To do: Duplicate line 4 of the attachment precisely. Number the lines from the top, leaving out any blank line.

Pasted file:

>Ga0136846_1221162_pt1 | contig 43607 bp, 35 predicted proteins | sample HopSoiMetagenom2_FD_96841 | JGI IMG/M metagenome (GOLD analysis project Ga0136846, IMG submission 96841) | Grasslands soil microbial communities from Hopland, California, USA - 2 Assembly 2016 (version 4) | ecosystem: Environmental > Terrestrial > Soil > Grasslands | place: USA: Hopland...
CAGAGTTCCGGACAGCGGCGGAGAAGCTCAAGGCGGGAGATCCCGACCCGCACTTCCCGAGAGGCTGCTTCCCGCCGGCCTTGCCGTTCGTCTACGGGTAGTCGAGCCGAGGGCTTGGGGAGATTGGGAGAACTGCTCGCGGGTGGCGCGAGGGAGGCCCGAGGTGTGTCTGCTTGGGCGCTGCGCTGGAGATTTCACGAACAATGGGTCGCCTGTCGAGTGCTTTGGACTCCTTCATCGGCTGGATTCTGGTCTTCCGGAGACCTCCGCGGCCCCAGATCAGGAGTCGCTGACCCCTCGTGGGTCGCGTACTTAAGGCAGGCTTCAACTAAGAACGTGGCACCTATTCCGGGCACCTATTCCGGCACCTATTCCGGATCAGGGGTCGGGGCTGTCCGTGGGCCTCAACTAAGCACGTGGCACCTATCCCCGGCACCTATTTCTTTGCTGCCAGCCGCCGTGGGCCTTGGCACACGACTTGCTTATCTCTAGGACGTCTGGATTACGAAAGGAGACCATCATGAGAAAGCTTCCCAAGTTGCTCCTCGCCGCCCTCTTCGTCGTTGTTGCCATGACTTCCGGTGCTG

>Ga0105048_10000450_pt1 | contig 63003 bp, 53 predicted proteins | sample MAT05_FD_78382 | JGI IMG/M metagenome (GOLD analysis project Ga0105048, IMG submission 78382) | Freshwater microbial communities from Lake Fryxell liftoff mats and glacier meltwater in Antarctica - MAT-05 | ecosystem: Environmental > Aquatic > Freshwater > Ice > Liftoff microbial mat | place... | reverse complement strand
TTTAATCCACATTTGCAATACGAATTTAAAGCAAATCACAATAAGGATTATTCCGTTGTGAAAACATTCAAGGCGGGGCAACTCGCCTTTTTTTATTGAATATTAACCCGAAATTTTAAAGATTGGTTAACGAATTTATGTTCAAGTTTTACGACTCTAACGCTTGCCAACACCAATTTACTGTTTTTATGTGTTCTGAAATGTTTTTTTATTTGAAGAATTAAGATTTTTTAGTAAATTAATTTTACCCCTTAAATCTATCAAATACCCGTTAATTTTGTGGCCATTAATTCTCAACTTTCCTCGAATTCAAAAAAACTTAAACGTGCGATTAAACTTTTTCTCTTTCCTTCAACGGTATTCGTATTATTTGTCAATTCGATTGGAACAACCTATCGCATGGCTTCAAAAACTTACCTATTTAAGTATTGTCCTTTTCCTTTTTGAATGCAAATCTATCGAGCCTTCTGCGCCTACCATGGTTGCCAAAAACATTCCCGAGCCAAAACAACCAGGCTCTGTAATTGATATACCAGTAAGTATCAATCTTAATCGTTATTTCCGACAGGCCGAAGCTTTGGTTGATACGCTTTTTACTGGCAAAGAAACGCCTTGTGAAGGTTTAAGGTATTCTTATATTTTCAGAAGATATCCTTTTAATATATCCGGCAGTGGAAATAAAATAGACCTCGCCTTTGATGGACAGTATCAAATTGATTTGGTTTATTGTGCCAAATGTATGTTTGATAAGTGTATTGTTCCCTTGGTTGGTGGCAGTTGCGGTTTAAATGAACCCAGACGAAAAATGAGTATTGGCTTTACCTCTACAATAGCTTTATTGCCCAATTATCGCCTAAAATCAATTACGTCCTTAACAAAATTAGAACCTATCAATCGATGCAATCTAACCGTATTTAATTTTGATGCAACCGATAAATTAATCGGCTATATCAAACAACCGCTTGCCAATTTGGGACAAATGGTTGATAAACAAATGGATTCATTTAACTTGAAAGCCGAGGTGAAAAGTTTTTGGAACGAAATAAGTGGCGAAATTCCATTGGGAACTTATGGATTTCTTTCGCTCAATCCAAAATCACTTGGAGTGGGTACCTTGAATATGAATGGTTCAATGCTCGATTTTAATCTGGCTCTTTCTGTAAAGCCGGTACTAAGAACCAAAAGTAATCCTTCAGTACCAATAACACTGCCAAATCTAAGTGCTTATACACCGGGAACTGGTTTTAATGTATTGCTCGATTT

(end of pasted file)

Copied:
TTTAATCCACATTTGCAATACGAATTTAAAGCAAATCACAATAAGGATTATTCCGTTGTGAAAACATTCAAGGCGGGGCAACTCGCCTTTTTTTATTGAATATTAACCCGAAATTTTAAAGATTGGTTAACGAATTTATGTTCAAGTTTTACGACTCTAACGCTTGCCAACACCAATTTACTGTTTTTATGTGTTCTGAAATGTTTTTTTATTTGAAGAATTAAGATTTTTTAGTAAATTAATTTTACCCCTTAAATCTATCAAATACCCGTTAATTTTGTGGCCATTAATTCTCAACTTTCCTCGAATTCAAAAAAACTTAAACGTGCGATTAAACTTTTTCTCTTTCCTTCAACGGTATTCGTATTATTTGTCAATTCGATTGGAACAACCTATCGCATGGCTTCAAAAACTTACCTATTTAAGTATTGTCCTTTTCCTTTTTGAATGCAAATCTATCGAGCCTTCTGCGCCTACCATGGTTGCCAAAAACATTCCCGAGCCAAAACAACCAGGCTCTGTAATTGATATACCAGTAAGTATCAATCTTAATCGTTATTTCCGACAGGCCGAAGCTTTGGTTGATACGCTTTTTACTGGCAAAGAAACGCCTTGTGAAGGTTTAAGGTATTCTTATATTTTCAGAAGATATCCTTTTAATATATCCGGCAGTGGAAATAAAATAGACCTCGCCTTTGATGGACAGTATCAAATTGATTTGGTTTATTGTGCCAAATGTATGTTTGATAAGTGTATTGTTCCCTTGGTTGGTGGCAGTTGCGGTTTAAATGAACCCAGACGAAAAATGAGTATTGGCTTTACCTCTACAATAGCTTTATTGCCCAATTATCGCCTAAAATCAATTACGTCCTTAACAAAATTAGAACCTATCAATCGATGCAATCTAACCGTATTTAATTTTGATGCAACCGATAAATTAATCGGCTATATCAAACAACCGCTTGCCAATTTGGGACAAATGGTTGATAAACAAATGGATTCATTTAACTTGAAAGCCGAGGTGAAAAGTTTTTGGAACGAAATAAGTGGCGAAATTCCATTGGGAACTTATGGATTTCTTTCGCTCAATCCAAAATCACTTGGAGTGGGTACCTTGAATATGAATGGTTCAATGCTCGATTTTAATCTGGCTCTTTCTGTAAAGCCGGTACTAAGAACCAAAAGTAATCCTTCAGTACCAATAACACTGCCAAATCTAAGTGCTTATACACCGGGAACTGGTTTTAATGTATTGCTCGATTT